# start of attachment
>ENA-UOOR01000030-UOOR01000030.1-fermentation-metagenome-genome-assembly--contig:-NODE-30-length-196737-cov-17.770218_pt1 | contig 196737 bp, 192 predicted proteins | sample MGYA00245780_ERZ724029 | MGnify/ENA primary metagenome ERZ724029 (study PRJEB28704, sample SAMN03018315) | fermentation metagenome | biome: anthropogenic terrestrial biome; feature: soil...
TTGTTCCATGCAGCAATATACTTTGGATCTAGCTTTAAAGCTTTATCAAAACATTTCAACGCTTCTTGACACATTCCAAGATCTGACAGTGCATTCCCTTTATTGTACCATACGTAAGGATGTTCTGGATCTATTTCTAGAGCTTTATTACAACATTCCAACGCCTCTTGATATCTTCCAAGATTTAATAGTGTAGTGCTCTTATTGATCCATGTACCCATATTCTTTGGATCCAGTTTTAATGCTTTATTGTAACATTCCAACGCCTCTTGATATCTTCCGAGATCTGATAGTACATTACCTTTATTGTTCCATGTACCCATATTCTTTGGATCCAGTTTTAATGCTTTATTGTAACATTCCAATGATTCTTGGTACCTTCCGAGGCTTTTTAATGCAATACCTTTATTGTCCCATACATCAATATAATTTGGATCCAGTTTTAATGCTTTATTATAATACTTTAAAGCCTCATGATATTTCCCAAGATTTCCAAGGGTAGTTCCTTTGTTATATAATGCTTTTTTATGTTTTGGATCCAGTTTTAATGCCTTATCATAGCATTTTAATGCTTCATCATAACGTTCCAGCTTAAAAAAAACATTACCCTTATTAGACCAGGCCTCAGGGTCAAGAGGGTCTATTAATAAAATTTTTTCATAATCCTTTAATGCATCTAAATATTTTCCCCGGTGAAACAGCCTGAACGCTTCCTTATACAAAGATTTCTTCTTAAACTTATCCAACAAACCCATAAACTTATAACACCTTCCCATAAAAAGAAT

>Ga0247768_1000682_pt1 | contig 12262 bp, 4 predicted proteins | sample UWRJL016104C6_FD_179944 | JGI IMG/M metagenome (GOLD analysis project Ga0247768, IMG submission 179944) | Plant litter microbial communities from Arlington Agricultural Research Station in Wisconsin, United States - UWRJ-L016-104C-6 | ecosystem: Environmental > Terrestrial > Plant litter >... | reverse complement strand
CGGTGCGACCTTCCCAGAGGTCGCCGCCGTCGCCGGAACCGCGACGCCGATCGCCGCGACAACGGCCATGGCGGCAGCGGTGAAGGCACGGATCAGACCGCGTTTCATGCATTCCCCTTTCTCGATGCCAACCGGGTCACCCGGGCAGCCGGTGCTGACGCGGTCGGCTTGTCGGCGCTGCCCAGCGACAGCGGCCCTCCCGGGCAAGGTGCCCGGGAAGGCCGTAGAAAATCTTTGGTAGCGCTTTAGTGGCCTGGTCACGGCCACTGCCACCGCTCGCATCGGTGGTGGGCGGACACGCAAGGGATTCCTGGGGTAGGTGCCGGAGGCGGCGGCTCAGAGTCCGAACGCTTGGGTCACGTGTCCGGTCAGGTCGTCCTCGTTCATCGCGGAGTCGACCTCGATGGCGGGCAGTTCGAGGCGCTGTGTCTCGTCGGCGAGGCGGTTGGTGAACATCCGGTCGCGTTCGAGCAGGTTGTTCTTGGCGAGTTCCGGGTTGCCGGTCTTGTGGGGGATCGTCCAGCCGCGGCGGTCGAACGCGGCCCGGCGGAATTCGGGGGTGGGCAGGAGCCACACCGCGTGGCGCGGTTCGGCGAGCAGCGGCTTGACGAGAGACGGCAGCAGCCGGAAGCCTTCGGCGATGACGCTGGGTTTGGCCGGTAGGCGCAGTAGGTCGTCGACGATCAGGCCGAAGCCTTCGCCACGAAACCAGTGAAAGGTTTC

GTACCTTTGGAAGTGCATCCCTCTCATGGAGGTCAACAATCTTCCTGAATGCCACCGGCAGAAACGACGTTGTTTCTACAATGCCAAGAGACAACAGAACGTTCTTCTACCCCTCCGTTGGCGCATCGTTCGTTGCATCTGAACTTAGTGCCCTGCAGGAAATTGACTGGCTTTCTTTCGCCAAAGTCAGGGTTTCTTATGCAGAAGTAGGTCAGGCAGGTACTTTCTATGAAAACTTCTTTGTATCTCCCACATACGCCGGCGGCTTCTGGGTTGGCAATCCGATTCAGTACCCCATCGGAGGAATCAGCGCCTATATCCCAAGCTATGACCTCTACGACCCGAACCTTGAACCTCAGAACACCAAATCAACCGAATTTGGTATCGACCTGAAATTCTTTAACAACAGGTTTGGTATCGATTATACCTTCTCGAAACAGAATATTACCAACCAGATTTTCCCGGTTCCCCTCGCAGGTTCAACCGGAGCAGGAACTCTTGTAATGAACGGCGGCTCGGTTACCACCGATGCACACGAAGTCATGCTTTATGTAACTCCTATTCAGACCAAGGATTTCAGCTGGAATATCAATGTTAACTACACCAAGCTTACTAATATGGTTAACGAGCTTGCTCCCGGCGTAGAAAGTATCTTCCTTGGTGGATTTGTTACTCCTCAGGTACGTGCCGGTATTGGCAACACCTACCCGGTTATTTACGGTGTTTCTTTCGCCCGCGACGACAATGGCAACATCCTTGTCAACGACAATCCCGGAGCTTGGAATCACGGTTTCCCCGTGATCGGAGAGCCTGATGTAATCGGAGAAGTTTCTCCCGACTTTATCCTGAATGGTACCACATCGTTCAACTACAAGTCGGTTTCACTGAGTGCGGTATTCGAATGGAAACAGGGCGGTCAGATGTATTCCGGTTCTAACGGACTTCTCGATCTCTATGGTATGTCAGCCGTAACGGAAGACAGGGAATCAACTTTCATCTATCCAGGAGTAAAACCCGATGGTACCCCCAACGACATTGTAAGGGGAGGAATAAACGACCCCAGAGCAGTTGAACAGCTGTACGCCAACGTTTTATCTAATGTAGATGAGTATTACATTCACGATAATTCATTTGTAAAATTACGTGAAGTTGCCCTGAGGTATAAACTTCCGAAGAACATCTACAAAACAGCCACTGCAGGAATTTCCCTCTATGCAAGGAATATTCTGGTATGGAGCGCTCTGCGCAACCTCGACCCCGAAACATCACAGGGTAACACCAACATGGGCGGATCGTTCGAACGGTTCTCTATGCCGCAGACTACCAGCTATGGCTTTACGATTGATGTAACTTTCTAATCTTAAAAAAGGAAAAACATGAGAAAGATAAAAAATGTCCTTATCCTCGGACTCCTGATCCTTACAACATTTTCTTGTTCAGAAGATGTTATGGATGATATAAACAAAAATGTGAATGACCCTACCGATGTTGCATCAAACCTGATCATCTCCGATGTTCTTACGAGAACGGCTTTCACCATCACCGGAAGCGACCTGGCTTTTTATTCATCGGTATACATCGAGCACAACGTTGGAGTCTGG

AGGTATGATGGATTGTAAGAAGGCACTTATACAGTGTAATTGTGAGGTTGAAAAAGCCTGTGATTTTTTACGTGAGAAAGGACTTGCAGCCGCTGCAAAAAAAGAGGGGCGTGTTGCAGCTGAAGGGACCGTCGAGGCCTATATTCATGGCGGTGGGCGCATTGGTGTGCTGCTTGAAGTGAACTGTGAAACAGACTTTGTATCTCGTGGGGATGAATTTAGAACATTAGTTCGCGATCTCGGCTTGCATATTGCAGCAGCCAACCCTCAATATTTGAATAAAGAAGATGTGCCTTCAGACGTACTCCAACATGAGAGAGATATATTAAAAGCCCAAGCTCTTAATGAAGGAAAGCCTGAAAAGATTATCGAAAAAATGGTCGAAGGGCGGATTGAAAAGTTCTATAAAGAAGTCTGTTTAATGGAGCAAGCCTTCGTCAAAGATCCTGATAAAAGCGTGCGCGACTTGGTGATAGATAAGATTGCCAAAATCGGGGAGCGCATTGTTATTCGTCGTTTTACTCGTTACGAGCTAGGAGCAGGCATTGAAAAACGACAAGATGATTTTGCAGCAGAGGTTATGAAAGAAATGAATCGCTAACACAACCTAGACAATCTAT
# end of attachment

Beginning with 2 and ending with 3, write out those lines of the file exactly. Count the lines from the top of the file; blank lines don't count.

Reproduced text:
TTGTTCCATGCAGCAATATACTTTGGATCTAGCTTTAAAGCTTTATCAAAACATTTCAACGCTTCTTGACACATTCCAAGATCTGACAGTGCATTCCCTTTATTGTACCATACGTAAGGATGTTCTGGATCTATTTCTAGAGCTTTATTACAACATTCCAACGCCTCTTGATATCTTCCAAGATTTAATAGTGTAGTGCTCTTATTGATCCATGTACCCATATTCTTTGGATCCAGTTTTAATGCTTTATTGTAACATTCCAACGCCTCTTGATATCTTCCGAGATCTGATAGTACATTACCTTTATTGTTCCATGTACCCATATTCTTTGGATCCAGTTTTAATGCTTTATTGTAACATTCCAATGATTCTTGGTACCTTCCGAGGCTTTTTAATGCAATACCTTTATTGTCCCATACATCAATATAATTTGGATCCAGTTTTAATGCTTTATTATAATACTTTAAAGCCTCATGATATTTCCCAAGATTTCCAAGGGTAGTTCCTTTGTTATATAATGCTTTTTTATGTTTTGGATCCAGTTTTAATGCCTTATCATAGCATTTTAATGCTTCATCATAACGTTCCAGCTTAAAAAAAACATTACCCTTATTAGACCAGGCCTCAGGGTCAAGAGGGTCTATTAATAAAATTTTTTCATAATCCTTTAATGCATCTAAATATTTTCCCCGGTGAAACAGCCTGAACGCTTCCTTATACAAAGATTTCTTCTTAAACTTATCCAACAAACCCATAAACTTATAACACCTTCCCATAAAAAGAAT

>Ga0247768_1000682_pt1 | contig 12262 bp, 4 predicted proteins | sample UWRJL016104C6_FD_179944 | JGI IMG/M metagenome (GOLD analysis project Ga0247768, IMG submission 179944) | Plant litter microbial communities from Arlington Agricultural Research Station in Wisconsin, United States - UWRJ-L016-104C-6 | ecosystem: Environmental > Terrestrial > Plant litter >... | reverse complement strand